The cultural tumult around us is no cause for either the clenching of the fists or the wringing of the hands.
As we contemplate persecution—and the persecuted—we realize that blessedness is something more than (and something strangely different from) what we had imagined.
Here are seven principles for surviving the very real cultural shifts the church is presently enduring.
Mark Dever interviews CBMW President Owen Strachan on Chuck Colson, Carl F. H. Henry, and the state of the complementarian debate.
We must guard against responses to cultural decline that appeal to a past that never existed or a future God hasn’t promised.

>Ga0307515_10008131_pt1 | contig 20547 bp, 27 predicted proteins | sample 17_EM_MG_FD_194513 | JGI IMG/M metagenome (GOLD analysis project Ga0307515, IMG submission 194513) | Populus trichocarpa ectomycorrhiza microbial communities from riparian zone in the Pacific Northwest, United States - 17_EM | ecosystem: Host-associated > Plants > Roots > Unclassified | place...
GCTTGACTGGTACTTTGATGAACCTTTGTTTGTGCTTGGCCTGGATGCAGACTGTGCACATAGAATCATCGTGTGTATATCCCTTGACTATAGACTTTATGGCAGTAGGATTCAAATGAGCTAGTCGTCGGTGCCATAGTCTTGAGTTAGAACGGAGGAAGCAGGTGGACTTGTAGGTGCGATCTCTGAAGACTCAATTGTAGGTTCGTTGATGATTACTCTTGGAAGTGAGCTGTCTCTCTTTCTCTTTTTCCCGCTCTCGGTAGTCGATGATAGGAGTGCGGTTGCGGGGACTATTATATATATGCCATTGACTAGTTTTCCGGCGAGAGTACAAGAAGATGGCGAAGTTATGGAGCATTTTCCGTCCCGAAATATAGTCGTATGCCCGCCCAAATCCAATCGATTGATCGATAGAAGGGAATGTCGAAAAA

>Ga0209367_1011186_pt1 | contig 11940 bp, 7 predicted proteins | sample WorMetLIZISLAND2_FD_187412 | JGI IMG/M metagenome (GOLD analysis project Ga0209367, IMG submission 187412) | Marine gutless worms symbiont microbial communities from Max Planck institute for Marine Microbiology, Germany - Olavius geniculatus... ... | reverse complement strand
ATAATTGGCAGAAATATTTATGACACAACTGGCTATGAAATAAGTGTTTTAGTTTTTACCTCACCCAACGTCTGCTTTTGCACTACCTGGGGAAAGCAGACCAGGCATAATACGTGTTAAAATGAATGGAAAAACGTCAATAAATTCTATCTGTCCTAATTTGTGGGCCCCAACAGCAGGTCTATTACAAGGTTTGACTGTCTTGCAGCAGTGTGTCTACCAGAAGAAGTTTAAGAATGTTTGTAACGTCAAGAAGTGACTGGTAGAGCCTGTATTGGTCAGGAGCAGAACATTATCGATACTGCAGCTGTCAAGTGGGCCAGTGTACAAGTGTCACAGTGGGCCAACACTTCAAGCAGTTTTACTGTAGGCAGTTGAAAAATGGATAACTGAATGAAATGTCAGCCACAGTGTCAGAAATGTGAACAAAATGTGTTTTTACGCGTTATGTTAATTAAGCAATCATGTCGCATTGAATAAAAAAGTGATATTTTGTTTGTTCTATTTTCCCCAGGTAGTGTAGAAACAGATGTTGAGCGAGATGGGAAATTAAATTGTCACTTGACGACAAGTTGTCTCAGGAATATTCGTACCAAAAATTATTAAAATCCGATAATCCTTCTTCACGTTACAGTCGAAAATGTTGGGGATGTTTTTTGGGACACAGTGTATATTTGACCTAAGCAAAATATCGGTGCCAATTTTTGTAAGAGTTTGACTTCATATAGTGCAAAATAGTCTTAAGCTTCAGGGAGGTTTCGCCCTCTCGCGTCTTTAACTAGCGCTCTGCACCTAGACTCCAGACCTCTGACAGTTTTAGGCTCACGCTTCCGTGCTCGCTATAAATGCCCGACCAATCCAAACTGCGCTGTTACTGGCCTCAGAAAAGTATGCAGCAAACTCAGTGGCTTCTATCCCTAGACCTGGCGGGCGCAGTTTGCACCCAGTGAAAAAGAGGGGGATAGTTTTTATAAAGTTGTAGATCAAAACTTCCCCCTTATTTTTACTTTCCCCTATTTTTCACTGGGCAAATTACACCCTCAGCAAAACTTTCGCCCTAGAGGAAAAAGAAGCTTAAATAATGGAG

Who but Christians really believe that the story we inhabit ends as a comedy and not a tragedy?
This book has value insofar as it raises critical questions about churches’ love of pragmatism. But that’s about it.
Our desire to be wisely engaged in the culture should affect how we talk about ethical issues, but not whether we do at all.
The world needs a church that knows that Satan does not mind it embracing the implications of Christ as long as it does not embrace and thus proclaim Christ himself.
God has given us some very ordinary means of grace through which he will do some extraordinary things.
If we were more serious about these ordinary means of grace, I’m convinced the church would have a much stronger witness in the world today.
This book criticizes Joel Osteen, Rick Warren, and Max Lucado for their sentimentality. Is the critique convincing?
The decline of the church in the West calls for a hope-filled and humble response.
How good of an archer would you be if you didn’t know how to recognize a target?
George Marsden offers us a window into a lost world and, to some extent, the story of how that world was lost.